Although housing prices, according to some analysts, are cooling off, it's a fair bet that many of us are putting aside a significant portion of our salary on mortgage payments. We've crunched some numbers to determine where you should live if you want to have as much income left as possible once the bank takes their slice.
Tagged With housing
Because I both work and travel, I choose destinations based on a few important things: Fast, reliable internet; food; general safety; culture; and foo -- oops, I said that already. One of the key resources I use for learning more about a place before I go is NomadList, a handy resource that's built for digital nomads or work-from-anywhere folks like myself.
One big lesson we learned from the housing crisis: Don't buy more home than you can afford. There are a handful of rules for figuring out what that amount is, but this one considers the additional costs, beyond home price. With this rule, all of your housing-related expenses should be no more than 25 per cent of your gross income.
It seems like a long shot, but negotiating rent is more common than you think, and according to insiders, it's always worth a try. You might be able to haggle a better price by offering to do your own maintenance.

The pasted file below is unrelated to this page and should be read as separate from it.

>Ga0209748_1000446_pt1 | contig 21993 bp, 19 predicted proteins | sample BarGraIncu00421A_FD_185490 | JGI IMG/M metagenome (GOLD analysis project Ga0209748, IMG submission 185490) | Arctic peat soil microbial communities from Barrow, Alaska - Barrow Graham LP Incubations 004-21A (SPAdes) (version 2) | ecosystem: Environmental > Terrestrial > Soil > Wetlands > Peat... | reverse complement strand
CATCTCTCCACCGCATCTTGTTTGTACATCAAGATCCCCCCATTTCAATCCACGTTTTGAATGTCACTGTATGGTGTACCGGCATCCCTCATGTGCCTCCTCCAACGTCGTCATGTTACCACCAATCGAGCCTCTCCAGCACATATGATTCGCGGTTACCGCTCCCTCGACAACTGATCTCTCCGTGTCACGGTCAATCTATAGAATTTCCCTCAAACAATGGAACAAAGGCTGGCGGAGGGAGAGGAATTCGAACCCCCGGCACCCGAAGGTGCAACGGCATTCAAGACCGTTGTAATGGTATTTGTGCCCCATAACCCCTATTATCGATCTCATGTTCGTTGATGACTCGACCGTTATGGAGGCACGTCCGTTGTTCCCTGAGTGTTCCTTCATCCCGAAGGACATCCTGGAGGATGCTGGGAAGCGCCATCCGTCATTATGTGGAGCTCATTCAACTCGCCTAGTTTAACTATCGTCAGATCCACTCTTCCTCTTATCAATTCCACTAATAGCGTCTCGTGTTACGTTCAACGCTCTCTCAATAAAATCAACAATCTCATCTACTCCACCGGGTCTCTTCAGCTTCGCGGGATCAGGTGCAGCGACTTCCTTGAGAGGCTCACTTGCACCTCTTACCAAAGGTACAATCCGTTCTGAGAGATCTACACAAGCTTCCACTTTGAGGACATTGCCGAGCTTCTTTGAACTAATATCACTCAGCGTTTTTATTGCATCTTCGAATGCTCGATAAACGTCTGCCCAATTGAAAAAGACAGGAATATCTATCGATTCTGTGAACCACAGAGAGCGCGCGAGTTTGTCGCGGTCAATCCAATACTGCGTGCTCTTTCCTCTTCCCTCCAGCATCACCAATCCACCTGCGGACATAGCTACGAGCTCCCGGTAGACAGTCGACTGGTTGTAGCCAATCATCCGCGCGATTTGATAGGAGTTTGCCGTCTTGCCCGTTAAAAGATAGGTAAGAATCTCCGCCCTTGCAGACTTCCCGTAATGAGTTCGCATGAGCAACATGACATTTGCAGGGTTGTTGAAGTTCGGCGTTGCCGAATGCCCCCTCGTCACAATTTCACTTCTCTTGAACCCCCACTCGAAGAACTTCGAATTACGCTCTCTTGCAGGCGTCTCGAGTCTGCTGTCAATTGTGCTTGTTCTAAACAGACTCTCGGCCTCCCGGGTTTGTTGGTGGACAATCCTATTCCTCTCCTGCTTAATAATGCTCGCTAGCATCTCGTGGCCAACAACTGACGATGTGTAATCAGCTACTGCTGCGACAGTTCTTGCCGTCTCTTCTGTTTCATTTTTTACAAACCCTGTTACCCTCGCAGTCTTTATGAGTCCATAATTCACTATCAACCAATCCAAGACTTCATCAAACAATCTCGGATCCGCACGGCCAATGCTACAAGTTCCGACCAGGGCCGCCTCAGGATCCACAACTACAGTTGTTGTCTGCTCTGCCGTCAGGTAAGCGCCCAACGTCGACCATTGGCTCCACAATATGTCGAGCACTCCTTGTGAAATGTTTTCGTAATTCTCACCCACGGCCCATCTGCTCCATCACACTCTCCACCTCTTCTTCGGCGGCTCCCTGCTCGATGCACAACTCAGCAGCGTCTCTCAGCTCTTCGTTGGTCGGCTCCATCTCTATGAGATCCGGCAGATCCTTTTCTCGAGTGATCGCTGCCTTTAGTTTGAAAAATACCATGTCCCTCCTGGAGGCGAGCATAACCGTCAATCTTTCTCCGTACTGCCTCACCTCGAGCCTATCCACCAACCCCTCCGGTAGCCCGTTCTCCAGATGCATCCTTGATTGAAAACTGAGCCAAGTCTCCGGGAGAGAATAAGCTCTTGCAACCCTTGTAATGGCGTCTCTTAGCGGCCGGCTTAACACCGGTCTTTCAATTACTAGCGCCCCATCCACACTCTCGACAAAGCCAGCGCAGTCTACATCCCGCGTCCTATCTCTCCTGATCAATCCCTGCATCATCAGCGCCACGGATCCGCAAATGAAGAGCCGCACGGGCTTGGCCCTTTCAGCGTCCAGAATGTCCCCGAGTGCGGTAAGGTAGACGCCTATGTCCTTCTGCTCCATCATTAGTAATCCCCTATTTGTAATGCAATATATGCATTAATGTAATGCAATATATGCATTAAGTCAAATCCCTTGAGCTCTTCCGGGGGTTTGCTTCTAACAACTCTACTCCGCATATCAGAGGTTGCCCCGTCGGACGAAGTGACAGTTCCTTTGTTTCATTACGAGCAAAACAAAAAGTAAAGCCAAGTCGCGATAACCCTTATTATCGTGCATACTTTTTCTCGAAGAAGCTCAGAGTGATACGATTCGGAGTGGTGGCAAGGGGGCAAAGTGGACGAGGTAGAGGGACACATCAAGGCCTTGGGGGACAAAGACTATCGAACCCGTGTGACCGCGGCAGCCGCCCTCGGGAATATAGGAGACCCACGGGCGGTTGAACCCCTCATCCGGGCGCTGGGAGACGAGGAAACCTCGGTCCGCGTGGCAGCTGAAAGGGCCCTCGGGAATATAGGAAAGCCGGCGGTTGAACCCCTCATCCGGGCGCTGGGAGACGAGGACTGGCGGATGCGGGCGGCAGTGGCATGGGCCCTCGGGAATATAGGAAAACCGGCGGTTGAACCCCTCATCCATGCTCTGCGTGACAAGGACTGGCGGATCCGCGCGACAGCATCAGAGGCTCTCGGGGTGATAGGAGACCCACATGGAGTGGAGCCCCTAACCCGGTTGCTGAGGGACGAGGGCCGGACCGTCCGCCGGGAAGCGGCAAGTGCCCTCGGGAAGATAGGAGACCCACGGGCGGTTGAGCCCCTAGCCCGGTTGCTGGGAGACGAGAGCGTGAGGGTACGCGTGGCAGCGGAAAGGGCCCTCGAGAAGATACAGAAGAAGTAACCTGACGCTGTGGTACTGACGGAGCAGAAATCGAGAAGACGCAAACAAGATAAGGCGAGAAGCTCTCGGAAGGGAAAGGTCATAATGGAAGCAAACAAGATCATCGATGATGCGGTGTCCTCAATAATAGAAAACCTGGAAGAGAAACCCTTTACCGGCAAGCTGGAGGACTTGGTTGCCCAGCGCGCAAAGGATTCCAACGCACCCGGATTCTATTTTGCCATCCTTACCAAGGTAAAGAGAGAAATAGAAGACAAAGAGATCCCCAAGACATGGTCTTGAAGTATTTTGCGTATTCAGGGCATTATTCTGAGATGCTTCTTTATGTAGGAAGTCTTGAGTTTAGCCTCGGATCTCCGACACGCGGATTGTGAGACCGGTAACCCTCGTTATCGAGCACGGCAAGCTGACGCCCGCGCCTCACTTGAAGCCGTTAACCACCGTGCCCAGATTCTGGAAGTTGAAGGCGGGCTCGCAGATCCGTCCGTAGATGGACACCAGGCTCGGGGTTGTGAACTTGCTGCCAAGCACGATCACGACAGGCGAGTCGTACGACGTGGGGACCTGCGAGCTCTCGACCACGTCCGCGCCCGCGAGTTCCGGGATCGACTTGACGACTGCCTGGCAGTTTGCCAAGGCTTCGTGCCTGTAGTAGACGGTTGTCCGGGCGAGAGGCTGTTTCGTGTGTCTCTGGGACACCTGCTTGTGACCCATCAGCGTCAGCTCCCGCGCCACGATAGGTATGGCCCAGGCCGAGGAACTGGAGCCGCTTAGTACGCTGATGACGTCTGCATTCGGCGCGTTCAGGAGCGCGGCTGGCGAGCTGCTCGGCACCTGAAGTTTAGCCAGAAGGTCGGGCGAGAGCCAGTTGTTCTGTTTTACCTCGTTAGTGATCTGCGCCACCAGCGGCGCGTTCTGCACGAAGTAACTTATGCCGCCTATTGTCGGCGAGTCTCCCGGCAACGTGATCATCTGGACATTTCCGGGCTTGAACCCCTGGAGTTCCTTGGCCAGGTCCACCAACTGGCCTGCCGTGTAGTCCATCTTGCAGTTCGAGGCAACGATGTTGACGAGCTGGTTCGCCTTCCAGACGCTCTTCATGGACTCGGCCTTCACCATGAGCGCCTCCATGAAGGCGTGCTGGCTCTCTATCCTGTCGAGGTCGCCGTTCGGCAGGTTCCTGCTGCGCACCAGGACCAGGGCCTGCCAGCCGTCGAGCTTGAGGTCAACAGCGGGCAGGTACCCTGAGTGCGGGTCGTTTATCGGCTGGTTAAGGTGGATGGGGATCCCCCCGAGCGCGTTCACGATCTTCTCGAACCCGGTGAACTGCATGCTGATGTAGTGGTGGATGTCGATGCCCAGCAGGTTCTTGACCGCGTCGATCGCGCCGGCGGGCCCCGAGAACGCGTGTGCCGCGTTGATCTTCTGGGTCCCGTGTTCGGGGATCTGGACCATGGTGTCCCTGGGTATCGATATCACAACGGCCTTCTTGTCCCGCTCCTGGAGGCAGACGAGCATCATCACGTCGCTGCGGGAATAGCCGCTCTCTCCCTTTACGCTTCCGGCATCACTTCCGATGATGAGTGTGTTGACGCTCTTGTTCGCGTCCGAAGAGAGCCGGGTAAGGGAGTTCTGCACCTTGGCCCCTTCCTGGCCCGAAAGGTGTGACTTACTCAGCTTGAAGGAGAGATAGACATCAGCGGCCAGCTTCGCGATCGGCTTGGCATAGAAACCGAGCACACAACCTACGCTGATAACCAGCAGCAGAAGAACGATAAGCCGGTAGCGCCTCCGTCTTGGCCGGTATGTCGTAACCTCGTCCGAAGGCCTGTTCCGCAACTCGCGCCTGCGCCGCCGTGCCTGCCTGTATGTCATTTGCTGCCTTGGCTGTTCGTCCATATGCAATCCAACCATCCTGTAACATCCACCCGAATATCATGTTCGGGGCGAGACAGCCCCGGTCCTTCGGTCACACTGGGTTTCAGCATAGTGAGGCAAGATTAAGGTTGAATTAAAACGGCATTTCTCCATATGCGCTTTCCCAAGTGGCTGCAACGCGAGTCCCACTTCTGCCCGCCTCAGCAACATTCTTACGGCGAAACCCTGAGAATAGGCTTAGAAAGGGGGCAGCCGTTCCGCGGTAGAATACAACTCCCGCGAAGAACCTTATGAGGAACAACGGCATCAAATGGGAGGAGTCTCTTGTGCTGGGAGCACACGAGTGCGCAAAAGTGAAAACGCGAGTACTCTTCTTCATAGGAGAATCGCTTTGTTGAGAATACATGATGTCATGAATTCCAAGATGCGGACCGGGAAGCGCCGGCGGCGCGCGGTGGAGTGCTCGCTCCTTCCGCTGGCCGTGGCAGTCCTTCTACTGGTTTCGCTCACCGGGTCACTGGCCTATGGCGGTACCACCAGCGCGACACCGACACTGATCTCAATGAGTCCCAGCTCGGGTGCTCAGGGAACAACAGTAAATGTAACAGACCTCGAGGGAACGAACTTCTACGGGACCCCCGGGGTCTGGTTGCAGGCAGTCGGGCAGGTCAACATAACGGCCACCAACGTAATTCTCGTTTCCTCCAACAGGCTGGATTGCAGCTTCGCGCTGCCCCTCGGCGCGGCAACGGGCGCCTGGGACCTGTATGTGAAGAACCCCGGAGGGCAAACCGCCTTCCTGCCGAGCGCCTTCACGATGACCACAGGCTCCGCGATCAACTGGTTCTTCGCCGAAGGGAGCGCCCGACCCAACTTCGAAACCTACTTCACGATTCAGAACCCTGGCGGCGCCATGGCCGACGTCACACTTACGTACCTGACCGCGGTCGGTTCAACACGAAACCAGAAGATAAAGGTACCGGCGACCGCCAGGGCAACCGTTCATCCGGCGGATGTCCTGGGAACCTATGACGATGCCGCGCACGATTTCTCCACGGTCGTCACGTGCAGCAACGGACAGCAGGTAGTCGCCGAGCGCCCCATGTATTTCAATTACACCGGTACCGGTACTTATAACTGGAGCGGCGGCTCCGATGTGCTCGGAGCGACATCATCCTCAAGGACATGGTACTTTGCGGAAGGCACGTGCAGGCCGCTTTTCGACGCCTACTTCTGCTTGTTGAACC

After saving up for a long time, I recently bought a home, which caught some of my friends off guard. "I thought you were anti-homeownership," they said, because I think renting is underrated. Even as a homeowner, I still think renting is underrated. That doesn't mean buying is a bad decision. The rent vs buy debate is just silly overall. It ignores the enormous grey area that exists between the two options.
The house I grew up in had a pretty limited square meterage, something I notice every time I visit my parents. It's essentially a two bedroom house with what amounts to a storage closet converted into a third bedroom when absolutely needed. The living room is very small and the kitchen is pretty tiny as well.